Memes of Misinformation: Federal Spending
Unraveling the controversial, socio-economic and political issues behind those annoying social media memesMarch 2017 / ISBN: 978-1-62273-251-7
Availability: In stock
184pp. ¦ $40 £32 €38
In this first installment of the Misinformation series, the author tackles complex socio-economic and political topics related to the economy of the United States, such as the federal budget, wasteful spending, the national debt, unemployment and social security. By breaking down each subject into layman’s terms, the author clearly and concisely presents, in an unbiased manner, the facts behind the fake news, half-truths and general misinformation from the annoying headlines and memes cluttering social media on these volatile subjects.
Thinking Through Badgers
Researching the controversy over bovine tuberculosis and the culling of badgers
Stephan Price, University of Exeter
Availability: In stock
334pp. ¦ $60 £48 €55
Bovine tuberculosis is seriously damaging the UK dairy and beef industry. Many farmers believe culling badgers must be part of the solution, but in 2013 a record 300,000 people signed a Downing Street petition asking the government to stop planned culls of badgers in Somerset and Gloucestershire, fuelling media controversy and signalling the beginning of a social conflict that was acted out in studios, streets, fields and village halls across England. The four-year trial culls, which began that year, aimed to establish that culling was a viable way of tackling the disease, but the widely divergent experiences and values of policy-makers, farming, conservation and animal welfare supporters means that decades of science on the disease in badgers and the effects of culling has not helped resolve the dispute. Reporting on original, UK research council-funded social science, this book takes on the challenge of understanding the contrasting views involved. Listening carefully to what the different protagonists have to say, the book unpicks the way science is interpreted to sustain differing conclusions, and considers how social science thinking could contribute. The book develops a critical perspective on the increasingly important literature influenced by new materialism, the social science response to the Science Wars, and explores the extent to which a social movement around opposition to the culls is emerging. In approachable prose, this access-all-areas account describes the struggle to develop understanding through the messy process of research and the difficulties of scientific analysis and philosophical thought. As such, it provides a valuable resource for both research practitioners and teachers within the social sciences, as well as an accessible way for biological scientists, conservationists and farmers to reflect on the issues around the management of disease in livestock and wildlife.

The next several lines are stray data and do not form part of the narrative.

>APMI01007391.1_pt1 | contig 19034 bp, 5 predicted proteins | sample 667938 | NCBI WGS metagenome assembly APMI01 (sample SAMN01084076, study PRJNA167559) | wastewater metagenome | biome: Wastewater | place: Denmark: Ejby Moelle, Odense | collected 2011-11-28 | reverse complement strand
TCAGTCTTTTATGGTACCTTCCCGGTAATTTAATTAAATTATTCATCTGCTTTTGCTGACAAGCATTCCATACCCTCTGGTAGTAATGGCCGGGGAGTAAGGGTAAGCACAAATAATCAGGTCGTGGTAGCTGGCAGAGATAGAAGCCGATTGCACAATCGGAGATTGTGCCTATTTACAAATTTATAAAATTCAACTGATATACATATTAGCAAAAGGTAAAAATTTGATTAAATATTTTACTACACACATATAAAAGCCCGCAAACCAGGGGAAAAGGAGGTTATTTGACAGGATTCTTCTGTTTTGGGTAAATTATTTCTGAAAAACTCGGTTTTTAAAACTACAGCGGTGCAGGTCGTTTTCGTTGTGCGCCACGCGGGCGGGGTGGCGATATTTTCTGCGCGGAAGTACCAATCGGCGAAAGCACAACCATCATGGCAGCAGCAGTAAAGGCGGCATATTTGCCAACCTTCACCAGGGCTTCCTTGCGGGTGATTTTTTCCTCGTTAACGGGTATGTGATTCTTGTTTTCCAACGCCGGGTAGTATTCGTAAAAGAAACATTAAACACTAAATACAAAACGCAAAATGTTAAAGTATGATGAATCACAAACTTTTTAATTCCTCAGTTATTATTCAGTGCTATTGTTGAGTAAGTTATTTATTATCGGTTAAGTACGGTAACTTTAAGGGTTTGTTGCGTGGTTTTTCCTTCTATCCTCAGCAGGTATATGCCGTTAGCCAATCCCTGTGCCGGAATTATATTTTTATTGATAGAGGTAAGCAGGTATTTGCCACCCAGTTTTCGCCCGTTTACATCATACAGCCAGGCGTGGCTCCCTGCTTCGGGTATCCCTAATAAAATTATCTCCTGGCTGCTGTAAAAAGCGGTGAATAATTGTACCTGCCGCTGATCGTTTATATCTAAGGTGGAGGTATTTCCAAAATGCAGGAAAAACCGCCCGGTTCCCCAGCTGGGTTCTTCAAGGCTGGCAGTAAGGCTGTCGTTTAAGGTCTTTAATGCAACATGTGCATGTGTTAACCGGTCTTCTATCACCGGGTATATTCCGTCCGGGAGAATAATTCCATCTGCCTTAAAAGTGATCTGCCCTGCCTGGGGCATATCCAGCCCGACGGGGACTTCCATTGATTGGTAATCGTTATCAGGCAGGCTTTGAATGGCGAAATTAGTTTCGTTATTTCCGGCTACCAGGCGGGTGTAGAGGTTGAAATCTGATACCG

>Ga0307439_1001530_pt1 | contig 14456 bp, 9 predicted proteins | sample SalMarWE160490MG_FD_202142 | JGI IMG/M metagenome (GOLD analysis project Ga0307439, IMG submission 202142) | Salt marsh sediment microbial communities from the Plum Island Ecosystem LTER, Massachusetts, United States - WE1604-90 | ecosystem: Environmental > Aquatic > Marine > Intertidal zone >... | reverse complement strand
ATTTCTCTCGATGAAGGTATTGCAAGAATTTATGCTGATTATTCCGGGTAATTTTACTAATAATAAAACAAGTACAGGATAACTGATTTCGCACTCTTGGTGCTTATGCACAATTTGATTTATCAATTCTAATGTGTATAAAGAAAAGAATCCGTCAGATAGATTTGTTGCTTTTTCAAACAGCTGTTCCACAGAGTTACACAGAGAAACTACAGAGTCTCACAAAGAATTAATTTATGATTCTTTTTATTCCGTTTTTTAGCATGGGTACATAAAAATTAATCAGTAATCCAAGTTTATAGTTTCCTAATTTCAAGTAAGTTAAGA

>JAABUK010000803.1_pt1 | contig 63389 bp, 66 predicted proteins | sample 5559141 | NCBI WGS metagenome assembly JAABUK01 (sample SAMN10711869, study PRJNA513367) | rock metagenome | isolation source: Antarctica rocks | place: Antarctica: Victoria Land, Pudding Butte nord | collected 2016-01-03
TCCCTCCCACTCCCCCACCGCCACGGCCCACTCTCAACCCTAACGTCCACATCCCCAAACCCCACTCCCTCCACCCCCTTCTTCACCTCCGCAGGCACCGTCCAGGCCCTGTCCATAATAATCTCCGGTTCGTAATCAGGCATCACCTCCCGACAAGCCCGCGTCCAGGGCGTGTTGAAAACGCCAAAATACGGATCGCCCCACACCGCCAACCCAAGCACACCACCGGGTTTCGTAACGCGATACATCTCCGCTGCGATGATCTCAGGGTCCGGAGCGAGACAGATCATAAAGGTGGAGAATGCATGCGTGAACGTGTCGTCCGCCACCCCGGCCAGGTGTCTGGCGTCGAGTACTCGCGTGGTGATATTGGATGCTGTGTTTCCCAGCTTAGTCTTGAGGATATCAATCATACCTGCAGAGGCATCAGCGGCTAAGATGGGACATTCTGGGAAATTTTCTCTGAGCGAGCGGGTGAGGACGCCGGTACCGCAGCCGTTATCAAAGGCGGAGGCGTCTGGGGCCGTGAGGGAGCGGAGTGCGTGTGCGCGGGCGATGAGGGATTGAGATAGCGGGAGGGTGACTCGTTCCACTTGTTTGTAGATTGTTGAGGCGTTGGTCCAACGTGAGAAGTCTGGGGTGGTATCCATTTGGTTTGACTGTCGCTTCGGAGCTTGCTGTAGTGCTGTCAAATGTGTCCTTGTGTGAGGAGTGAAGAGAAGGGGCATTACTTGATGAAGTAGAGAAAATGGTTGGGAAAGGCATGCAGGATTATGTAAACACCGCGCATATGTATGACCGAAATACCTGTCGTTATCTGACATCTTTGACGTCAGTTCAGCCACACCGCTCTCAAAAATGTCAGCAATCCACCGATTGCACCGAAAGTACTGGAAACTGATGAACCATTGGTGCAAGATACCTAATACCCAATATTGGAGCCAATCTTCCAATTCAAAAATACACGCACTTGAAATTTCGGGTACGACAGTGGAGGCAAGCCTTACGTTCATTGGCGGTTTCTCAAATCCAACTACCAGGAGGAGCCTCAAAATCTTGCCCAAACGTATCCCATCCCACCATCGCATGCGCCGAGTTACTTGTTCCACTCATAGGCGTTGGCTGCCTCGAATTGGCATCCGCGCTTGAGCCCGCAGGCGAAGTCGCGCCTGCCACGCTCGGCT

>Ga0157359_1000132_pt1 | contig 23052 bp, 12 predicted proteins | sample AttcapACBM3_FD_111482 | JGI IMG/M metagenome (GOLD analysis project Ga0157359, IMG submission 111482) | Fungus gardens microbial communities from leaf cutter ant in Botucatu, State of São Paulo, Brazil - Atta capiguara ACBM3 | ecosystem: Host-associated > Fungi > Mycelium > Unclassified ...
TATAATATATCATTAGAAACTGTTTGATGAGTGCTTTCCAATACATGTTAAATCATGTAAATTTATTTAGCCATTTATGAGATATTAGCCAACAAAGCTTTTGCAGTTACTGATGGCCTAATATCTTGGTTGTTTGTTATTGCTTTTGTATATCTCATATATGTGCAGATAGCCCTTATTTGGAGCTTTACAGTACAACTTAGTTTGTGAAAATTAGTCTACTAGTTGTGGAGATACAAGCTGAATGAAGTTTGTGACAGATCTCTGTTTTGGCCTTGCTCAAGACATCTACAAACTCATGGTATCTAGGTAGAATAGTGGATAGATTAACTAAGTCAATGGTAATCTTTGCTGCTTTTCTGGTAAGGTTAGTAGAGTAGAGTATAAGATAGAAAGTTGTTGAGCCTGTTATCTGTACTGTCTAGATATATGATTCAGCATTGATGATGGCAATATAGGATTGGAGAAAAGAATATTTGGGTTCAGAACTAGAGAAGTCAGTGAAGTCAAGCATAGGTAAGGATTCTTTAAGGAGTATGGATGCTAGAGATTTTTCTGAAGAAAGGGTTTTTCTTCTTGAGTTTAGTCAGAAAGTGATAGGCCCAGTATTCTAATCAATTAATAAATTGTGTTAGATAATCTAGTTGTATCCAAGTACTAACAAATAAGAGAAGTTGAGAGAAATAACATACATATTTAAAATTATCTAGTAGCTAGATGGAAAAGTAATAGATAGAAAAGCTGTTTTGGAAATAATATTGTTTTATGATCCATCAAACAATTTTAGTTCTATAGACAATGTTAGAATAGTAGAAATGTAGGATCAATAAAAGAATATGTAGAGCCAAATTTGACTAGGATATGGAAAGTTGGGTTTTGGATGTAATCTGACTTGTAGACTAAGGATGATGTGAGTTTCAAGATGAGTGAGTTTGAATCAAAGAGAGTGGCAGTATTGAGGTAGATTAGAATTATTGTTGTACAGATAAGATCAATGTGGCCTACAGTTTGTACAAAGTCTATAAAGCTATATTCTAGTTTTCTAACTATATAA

Strategic Communication for Non-Profit Organisations
Challenges and Alternative Approaches
Evandro Oliveira, University of Leipzig, Germany et al.
Availability: In stock
308pp. ¦ $70 £55 €65